The development that our technology has gone through for the past decades has been extraordinary. Think about a world with bulky computers and no Internet, and you’ll see how easy life is today thanks to these technological advancements. And progress doesn’t seem to be stopping any time soon, with newer versions and inventions made by the minute.
Because of such a rapidly changing world technology-wise, the average user finds it hard to keep track and know everything about a device, how it works, or how to properly take care of it. And when many people don’t understand something, myths will arise.
There are a lot of technology myths and misconceptions about our everyday gadgets, and we are here to debunk 22 of the most common ones that many people still believe in. Does higher computer RAM really mean faster speed? Does Apple really make their old devices slower to force you to buy new ones? We’ll find out.
Myth #1: You should shut down your computer every night.
For purposes like saving battery power or rebooting, shutting down your computer when not in use definitely has its advantages. But doing so every night is not necessary for protecting the system. Shutting down may even become an annoyance especially if you need to use your computer right away.
Instead of shutting it down, options like sleep or hibernate are great if you want to have your computer resume right away while saving up on power. All that said, how often you shut down your computer depends on your own decisions. Still, a complete rebooting at least once a week is wise to fix any glitches and errors as well as speed up the system a bit.
Myth #2: You cannot get viruses on your Mac.
Virus-free was one of the key points used by Apple during their marketing of the Mac computers in the early 2000s. But this soon changed when a widespread malware infection affected more than half a million Macs in 2012. After that incident, Apple grudgingly admitted that you can get viruses on your Mac computers, but they are still “built to be safe”.
However, it is true that there is less malware in macOS compared to Windows, but not because MacOS has stronger security. It’s because more malware is targeted towards Windows which 91% of desktop users use, compared to just 6% that use macOS.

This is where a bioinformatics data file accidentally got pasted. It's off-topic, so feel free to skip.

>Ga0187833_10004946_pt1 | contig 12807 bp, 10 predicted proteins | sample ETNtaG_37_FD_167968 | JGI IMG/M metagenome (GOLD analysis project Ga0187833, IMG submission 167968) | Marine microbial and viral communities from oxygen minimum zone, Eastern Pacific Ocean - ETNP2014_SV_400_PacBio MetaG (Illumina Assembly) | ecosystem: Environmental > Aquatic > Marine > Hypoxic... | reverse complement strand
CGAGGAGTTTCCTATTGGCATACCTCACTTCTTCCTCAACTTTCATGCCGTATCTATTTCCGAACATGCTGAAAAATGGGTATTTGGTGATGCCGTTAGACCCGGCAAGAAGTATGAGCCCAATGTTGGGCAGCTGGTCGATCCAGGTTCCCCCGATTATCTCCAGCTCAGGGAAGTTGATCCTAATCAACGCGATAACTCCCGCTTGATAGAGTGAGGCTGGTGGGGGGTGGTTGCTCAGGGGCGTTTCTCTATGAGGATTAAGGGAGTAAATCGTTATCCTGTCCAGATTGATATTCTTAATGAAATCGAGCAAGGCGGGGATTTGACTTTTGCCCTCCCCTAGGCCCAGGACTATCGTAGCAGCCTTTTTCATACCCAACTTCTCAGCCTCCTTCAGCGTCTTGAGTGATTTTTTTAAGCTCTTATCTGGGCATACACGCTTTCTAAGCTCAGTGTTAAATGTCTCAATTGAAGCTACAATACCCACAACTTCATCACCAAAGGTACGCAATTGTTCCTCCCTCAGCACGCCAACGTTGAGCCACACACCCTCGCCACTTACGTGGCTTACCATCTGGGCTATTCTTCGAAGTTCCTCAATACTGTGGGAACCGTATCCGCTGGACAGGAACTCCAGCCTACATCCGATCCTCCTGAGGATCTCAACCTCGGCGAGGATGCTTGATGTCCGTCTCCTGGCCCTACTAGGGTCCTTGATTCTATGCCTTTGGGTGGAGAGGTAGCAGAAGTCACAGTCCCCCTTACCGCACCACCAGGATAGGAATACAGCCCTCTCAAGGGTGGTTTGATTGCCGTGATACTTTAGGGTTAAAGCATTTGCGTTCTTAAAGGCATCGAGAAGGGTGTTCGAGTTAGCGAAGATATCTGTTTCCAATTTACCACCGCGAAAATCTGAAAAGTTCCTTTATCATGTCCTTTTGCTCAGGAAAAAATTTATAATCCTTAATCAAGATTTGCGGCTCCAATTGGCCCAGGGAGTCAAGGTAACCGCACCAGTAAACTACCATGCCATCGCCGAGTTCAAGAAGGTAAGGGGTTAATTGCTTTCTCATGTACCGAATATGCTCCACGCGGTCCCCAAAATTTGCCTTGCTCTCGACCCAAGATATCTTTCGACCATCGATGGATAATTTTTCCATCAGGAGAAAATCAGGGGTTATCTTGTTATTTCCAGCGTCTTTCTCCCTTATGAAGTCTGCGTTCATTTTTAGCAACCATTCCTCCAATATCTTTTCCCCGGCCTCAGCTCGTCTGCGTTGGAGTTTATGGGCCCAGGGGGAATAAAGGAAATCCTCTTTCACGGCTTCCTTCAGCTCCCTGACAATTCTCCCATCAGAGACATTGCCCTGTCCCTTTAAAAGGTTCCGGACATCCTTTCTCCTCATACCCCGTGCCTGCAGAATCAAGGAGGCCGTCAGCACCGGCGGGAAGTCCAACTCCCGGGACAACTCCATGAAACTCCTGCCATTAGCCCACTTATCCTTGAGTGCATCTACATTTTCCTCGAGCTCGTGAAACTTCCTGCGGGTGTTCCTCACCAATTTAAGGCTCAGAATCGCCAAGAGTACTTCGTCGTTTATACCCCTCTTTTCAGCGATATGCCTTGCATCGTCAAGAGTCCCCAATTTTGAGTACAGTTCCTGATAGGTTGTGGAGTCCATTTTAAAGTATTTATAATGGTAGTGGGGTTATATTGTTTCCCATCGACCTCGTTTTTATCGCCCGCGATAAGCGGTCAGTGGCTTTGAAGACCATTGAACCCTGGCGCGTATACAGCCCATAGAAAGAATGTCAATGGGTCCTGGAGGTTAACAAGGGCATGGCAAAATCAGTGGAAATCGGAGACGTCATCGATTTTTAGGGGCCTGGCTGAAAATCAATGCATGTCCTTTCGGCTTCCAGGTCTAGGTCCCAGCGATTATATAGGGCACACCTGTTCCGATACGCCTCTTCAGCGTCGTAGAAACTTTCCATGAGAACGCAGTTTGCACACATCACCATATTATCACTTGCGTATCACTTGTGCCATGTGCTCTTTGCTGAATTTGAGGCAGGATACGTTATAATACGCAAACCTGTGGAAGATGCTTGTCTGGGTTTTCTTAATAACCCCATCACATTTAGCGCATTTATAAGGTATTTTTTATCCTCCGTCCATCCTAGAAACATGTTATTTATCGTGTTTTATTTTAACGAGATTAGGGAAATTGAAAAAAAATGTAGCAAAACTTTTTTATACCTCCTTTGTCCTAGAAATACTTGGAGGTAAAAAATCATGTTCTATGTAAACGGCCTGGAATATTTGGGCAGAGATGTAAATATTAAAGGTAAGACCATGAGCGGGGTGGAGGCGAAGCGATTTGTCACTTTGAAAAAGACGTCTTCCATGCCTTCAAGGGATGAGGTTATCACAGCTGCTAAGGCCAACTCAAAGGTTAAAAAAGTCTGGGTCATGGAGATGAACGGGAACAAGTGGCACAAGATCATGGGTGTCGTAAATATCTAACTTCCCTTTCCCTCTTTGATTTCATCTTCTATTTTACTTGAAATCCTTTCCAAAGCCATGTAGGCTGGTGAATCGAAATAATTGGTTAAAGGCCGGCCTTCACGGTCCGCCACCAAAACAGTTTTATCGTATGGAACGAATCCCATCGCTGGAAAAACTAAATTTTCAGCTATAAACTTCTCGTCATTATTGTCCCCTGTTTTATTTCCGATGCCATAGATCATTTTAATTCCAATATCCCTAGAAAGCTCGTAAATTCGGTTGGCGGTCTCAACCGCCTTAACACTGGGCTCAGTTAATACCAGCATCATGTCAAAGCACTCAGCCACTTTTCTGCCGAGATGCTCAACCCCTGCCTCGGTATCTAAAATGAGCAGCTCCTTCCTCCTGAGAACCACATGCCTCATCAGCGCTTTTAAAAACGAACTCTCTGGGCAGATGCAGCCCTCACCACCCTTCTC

But to all Mac users out there, the recent interest in Apple products may inspire malware developers to create viruses targeted towards macOS. So, exercise enough precaution just like a PC user does.
Myth #3: The refresh button speeds up your Windows PC.
We’re all a little bit guilty of aggressively hitting the ‘refresh’ and ‘F5’ buttons multiple times in a row when our computer starts lagging or slowing down. We’re here to tell you that the refresh button does nothing to speed up your PC, and it actually has a particularly different purpose.
What the refresh button does is simply update your desktop and desktop icons to any recent changes you might have done. These are things like renaming a folder, or an icon shortcut that you removed. Some of these changes may not appear automatically because of some glitches in the system. This simple task does not speed up your PC whatsoever.
For those of you that have noticed a slight boost in speed after refreshing, it’s more about the time it took to refresh the PC that speeds it up rather than the refresh button itself. The 1 to 2 seconds that it took to press the button is usually enough for the system to fix some of the glitches that contributed to its slowing down.
Myth #4: You always need to “safely remove” external storage.
Ever got scared of corrupting your flash drive after ejecting it from your PC without “safely removing” it? So have a lot of users out there.
What the “Safely remove hardware” button simply does is check that there is no active data being transferred and that all changes have been applied. So, as long as you weren’t actively writing files on your drive when you removed it from the port, you’re in the clear.
Microsoft even confirms that it is perfectly safe and they have installed protections for your USB flash drives and external hard drives as early as Windows 7. In Windows 10, the “quick removal” feature (which is the default setting) lets you yank your drive out of the PC without worrying about data corruption.
Myth #5: Emptying your Recycle Bin permanently deletes data.
When you empty your Recycle Bin, what your computer does is mark those deleted files as deleted, so it can free up space. Those marked files are still in your system and are just waiting to be overwritten with new data.
This is great news for anyone who has accidentally deleted something important that needs to be recovered. There are many free recovery tools you can download that can retrieve your deleted files, so long as they haven’t been overwritten with new data.
On the other hand, there are also a lot of tools out there that permanently deletes your files by both deleting and overwriting the segments.
Myth #6: More RAM means faster computer speed.